Views: 0 Author: Site Editor Publish Time: 2022-04-07 Origin: Site
You can perform many different tests on the motor-that's why it's important to know the purpose of these tests, how they work and what the data means. We will first briefly review why the test is important, then discuss the rotor bar, withstand voltage, surge and motor winding resistance, and discuss vibration analysis. Give your DC motor a test!
This passage is going to talk about the followings of DC motor:
(1) Understanding what is DC motor
(2) How to test DC motor?
(3) Tips and attentions
DC orDC motors are the most efficient motors on the market today. Understanding the basic layout of a DC motor can greatly help in troubleshooting and repairing the motor. The motor has two main components, called the stator and the rotor. Generally, DC motors use permanent magnets and a set of wires called windings. Permanent magnets are like any magnets and are fixed on the external fixed "stator". The stator is located just below the circular outer cover of the motor body. The rotor is fixed on the motor shaft, and the winding provides electromagnetic reaction force to make the rotor rotate in a clockwise or counterclockwise direction. The electrical energy of the winding is conducted through carbon brushes. By following the basic steps, you can check whether the DC motor is short-circuited.
Steps to testDC motors are as follows.
1 Disconnect the power to the DC motor. You should expose the bare wire that leads the power supply to the motor.
2 Use an end wrench set to remove the DC motor from any mechanical attachments of the equipment. Depending on the machine type, the bolt head can be a metric or SAE type bolt. You must be able to move the motor shaft (rotor) freely to thoroughly test the motor.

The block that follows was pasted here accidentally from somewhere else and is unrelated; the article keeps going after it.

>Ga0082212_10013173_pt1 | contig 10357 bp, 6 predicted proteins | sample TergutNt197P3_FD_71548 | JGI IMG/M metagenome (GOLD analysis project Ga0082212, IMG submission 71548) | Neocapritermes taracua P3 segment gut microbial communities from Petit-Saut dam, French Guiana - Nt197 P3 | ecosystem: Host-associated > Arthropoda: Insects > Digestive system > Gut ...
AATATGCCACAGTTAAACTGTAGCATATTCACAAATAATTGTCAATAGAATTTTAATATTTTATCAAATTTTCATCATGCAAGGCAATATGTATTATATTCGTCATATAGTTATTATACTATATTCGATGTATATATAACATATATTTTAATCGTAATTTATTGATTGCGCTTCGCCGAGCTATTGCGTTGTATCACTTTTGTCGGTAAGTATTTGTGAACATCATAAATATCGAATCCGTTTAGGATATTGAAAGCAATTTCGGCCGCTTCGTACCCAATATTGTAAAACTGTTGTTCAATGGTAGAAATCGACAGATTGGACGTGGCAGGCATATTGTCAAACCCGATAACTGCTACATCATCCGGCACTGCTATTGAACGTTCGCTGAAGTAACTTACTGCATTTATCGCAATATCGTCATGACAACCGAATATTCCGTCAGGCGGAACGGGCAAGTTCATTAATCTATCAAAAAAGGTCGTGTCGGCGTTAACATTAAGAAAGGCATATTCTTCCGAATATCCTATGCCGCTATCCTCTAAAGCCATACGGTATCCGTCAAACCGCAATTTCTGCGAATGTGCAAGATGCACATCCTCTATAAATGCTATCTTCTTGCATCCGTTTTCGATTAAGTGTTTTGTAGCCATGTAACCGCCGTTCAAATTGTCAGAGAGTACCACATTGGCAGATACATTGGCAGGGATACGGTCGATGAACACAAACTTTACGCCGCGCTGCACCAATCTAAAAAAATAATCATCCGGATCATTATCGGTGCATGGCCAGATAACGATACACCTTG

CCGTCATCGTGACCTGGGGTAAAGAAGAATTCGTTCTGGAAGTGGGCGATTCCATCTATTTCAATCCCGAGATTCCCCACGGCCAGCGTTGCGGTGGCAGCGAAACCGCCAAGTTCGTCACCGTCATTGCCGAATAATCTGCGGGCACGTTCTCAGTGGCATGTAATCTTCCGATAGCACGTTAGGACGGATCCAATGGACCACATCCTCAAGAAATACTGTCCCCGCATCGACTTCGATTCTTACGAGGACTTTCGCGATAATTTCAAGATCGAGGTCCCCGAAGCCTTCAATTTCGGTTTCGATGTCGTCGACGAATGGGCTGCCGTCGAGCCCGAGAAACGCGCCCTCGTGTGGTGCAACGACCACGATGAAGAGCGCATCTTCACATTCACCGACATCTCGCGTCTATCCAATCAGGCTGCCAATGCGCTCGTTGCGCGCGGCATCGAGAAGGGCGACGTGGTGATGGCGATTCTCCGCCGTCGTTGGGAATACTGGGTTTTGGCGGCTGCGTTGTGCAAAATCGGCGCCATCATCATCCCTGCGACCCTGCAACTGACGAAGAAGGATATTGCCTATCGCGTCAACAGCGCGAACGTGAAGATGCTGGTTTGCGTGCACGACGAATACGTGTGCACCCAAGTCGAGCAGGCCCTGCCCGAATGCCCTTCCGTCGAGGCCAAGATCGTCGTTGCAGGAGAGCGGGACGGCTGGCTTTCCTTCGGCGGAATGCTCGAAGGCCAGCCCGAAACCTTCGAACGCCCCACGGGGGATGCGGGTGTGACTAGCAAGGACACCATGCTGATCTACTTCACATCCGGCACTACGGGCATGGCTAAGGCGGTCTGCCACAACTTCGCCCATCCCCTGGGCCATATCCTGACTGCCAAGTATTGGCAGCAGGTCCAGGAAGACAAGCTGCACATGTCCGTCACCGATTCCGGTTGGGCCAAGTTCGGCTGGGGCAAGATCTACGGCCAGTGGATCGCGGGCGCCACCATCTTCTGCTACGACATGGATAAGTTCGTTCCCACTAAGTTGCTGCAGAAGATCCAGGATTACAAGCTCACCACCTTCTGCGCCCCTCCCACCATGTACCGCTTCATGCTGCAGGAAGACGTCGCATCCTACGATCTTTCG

3 Connect the alligator clip leads to each motor power input wire.
4 Turn on the volt ohmmeter and switch it to the "Ohms" setting. Touch the ends of the wires together, and the meter should directly read short ohms or zero ohms.
5 Connect the other end of the alligator clip to the lead of the voltmeter. You should receive an immediate reading of approximately 10 to 100 ohms on the meter. This wide range considers the connection of carbon brushes to the rotor winding.
6 Rotate the motor shaft very slowly in either direction. As you rotate the shaft, the ohm reading on the meter should change. This ensures that the carbon brushes are in contact through the reversing plate of the rotor.
7 Remove an alligator clip from the power cord, and then contact it with the motor frame. You must find a metal part on the motor housing to see if the motor is shorted to ground. If the meter records a fully open or infinite resistance, the motor will not be directly grounded.
8 Rotate the motor shaft as in step 6. Again, the meter reading should be infinite ohms or wide open. If this is the case, the motor is fine, and perhaps a power supply problem. Check whether the power wiring is short-circuited. If the motor does indicate a short circuit or zero ohms, the end cover that hides the motor commutating plate and carbon brush must be removed.
9 Use a screwdriver to remove the end plate. The long screw can be a Philips screw or a slotted screw. These two screws will pass through the housing and enter the shaft end of the motor housing. Completely remove the screws from the motor.
10 Carefully pull open the end cap and check the wiring that supplies power to the carbon brushes. The bare copper braid may have touched the case. If so, carefully pry out the braided wire from the housing, and then retest the motor as described in step 8.
11 If the ohm test still records a reading of zero ohm or a short circuit between the winding and the motor frame, pull out the rotor from the stator part of the motor.
12 Check the condition of the rotor winding. The windings may be burnt due to overheating or the protective varnish may be damaged. This will cause a short circuit between the DC motor and the motor housing because it is first conducted through the shaft to the bearing, and then through the housing. If there is any damage to the winding, the motor must be re-wound.
Most commonly, the bare metal braided wire that supplies power to the carbon brushes is the culprit for the short circuit. Do not use tape to insulate these wires as they will become very hot during use. Melting tape may cause more problems than the short circuit itself.